President Bush called upon the United Nations to show some backbone in the Iraqi situation [front page, March 18]. What he fails to recognize is that it has shown backbone -- by standing up to the United States.

I applaud the United Nations' desire to find a peaceful resolution to the problem of Saddam Hussein, something President Bush has been far less willing to do. True leaders work for peace, and in this regard the United Nations has been a far better leader than our own.




When U.S. and allied military forces take control of Iraq, I have no doubt that ample proof of banned weapons will be found. We may find that Saddam Hussein has been working on nasty surprises we knew nothing about.

It makes no difference if some of the Bush administration's accusations turn out to be unfounded. It is not the weapons that Saddam Hussein possesses so much as his proven willingness to attack other countries that makes him a dangerous threat worthy of a preemptive strike.




President Bush's speech was both a declaration of war and an admission of failed diplomacy. Despite more than a year of campaigning, the United States now faces war with only a handful of allies and without the support of close allies such as Mexico, Canada, France, Germany, Belgium and Turkey.

The administration pulled its U.N. Security Council resolution off the table not because of the threatened vetoes from France and Russia but because even bribery and bullying had failed to convince most council members of the rightness of the Anglo-American cause.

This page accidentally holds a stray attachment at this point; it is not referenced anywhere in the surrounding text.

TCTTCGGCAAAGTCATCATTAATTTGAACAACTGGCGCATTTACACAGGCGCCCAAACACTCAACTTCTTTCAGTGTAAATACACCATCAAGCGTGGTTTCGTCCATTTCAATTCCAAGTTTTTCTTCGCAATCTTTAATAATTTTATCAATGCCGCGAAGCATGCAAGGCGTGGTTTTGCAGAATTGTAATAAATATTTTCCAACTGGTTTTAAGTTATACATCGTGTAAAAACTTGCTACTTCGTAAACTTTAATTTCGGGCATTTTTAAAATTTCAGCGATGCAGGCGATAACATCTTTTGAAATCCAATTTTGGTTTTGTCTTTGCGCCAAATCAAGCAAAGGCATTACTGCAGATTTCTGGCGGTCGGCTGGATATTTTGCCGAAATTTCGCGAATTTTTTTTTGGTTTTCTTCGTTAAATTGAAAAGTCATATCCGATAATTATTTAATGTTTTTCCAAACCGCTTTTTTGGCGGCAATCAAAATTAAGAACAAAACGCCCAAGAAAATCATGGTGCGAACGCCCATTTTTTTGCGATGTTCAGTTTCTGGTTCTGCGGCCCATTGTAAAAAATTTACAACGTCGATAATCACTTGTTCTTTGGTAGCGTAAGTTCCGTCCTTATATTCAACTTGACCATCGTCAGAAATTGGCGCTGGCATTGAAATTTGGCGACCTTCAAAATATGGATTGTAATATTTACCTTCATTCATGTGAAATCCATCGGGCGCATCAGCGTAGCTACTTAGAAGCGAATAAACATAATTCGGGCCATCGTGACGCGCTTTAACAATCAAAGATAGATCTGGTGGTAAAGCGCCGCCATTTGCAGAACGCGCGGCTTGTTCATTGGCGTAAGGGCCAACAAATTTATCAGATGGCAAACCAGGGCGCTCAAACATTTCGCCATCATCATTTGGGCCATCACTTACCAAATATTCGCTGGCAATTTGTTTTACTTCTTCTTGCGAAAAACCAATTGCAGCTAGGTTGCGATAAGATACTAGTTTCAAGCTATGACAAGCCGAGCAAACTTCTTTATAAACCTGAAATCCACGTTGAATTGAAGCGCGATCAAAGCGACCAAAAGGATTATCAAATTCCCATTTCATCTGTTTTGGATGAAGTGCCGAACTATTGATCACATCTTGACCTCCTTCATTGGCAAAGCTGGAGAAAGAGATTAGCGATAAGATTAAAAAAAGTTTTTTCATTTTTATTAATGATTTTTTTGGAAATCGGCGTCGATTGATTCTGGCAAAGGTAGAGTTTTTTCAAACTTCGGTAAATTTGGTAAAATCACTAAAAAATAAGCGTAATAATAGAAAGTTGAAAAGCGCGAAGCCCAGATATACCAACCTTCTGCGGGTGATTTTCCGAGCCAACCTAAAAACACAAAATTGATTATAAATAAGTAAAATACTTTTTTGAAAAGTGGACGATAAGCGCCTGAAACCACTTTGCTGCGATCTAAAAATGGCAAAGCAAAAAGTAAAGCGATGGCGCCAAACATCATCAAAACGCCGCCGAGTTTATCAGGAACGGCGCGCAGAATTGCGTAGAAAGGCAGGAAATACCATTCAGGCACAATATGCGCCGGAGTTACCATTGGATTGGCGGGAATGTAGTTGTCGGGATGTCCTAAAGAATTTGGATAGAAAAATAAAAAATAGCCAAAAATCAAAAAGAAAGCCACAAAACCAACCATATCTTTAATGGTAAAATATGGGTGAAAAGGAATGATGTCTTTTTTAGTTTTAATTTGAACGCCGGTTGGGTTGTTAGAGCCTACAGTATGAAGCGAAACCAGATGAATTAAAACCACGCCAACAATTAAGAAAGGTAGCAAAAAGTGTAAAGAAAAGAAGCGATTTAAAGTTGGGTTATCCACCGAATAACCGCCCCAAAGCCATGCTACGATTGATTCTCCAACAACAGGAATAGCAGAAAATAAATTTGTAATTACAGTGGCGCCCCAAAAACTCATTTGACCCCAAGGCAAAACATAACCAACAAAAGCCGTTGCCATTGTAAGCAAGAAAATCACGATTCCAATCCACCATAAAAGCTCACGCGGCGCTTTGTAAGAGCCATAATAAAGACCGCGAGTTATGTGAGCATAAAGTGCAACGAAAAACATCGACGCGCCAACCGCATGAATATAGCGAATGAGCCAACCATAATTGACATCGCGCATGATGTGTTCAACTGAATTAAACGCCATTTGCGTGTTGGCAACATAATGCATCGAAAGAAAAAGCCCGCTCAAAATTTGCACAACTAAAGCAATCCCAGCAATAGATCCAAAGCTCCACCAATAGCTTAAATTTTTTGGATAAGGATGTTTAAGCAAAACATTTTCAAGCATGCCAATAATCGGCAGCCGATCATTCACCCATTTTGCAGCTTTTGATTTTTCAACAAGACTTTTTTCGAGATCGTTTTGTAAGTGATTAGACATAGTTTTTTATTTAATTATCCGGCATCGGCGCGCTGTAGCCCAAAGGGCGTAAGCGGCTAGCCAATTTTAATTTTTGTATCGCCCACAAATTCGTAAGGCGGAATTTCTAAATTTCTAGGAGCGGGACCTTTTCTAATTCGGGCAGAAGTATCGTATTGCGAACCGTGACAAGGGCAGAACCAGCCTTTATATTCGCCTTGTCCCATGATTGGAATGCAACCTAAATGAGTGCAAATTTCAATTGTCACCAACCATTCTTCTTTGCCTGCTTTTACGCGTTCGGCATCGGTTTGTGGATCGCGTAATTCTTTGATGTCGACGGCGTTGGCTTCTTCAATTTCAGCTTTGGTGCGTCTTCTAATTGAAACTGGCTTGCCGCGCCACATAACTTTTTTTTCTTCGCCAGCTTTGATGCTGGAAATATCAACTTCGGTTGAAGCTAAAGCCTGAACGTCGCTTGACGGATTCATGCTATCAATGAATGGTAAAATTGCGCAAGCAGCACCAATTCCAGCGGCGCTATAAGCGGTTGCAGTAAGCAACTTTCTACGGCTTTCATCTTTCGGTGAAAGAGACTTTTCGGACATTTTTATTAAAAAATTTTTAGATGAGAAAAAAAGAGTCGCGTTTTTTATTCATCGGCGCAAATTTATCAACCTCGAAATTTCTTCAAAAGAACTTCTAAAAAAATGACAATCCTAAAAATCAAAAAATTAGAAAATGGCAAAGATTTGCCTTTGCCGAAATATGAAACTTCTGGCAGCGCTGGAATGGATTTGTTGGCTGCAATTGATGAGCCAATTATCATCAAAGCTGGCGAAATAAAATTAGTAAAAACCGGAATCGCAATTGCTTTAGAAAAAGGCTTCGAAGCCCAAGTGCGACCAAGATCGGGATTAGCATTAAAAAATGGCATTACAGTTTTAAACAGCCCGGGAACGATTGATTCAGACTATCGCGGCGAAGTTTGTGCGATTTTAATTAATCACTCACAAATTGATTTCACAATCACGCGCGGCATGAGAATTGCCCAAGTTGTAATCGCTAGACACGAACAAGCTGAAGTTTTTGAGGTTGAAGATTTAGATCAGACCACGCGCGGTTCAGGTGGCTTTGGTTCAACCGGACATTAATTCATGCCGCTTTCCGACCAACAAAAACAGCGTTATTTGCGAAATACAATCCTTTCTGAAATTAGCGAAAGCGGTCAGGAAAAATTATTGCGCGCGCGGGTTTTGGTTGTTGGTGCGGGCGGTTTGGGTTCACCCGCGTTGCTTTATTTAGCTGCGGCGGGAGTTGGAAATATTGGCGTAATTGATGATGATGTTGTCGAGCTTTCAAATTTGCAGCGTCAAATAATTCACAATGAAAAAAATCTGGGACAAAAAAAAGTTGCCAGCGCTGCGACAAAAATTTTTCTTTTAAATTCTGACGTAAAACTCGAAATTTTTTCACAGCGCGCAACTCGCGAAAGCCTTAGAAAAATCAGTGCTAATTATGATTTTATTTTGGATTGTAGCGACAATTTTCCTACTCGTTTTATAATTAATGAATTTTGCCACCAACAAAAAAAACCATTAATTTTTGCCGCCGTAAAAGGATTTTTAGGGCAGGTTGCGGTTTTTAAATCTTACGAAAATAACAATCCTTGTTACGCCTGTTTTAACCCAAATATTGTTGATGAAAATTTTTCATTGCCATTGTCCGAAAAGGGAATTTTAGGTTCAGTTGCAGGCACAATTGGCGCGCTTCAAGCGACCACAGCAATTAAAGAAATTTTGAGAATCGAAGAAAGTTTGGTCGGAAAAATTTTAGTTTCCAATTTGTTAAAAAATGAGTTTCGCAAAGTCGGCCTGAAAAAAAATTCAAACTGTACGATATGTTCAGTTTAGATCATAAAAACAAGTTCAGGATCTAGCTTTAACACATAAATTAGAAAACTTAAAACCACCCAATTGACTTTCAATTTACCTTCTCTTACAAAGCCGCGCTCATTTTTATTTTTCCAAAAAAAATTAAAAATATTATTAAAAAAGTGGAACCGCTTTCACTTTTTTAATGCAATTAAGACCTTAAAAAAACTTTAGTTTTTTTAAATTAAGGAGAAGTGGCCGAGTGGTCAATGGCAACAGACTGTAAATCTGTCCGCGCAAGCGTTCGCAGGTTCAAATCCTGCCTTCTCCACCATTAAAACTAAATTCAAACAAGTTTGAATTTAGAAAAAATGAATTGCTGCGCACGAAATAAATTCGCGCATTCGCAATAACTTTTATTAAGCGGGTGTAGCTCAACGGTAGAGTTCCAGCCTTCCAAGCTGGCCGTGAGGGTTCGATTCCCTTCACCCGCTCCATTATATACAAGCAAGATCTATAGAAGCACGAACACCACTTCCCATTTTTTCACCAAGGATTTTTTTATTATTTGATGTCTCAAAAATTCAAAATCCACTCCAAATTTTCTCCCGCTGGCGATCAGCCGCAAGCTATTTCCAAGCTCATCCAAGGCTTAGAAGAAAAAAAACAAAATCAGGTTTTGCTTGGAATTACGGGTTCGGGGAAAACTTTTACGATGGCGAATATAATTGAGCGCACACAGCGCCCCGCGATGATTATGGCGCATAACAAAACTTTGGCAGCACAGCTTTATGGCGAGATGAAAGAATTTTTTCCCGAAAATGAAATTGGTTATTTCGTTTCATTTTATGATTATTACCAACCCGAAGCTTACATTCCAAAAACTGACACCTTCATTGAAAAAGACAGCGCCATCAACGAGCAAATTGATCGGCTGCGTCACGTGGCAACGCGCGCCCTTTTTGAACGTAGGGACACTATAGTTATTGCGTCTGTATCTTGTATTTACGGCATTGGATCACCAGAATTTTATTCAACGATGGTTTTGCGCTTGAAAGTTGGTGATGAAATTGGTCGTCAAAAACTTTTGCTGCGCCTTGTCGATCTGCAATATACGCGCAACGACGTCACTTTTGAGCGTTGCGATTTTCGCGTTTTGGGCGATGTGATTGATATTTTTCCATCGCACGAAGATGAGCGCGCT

The arguments put forth by the allies have been unconvincing. When pressured for facts and questioned about long-term consequences, the Bush administration has reacted with bombastic retorts and insults of those who dare to question U.S. authority.

President Bush basically declared on Saint Patrick's Day that the United States can no longer lead by benign example and must now resort to raw force to impose its will upon the world.




Just to be absolutely clear: Our new foreign policy doctrine -- strongly supported by The Post [editorial, March 17] -- is that we will invade and occupy countries that may have the means to attack us in the future. We will install political and economic systems in those countries during an open-ended period of occupation. And we will use proceeds from the sale of the invaded country's own resources to pay for the installation of those systems.

All of this was authorized by last fall's congressional vote to disarm Saddam Hussein.

Did I miss anything?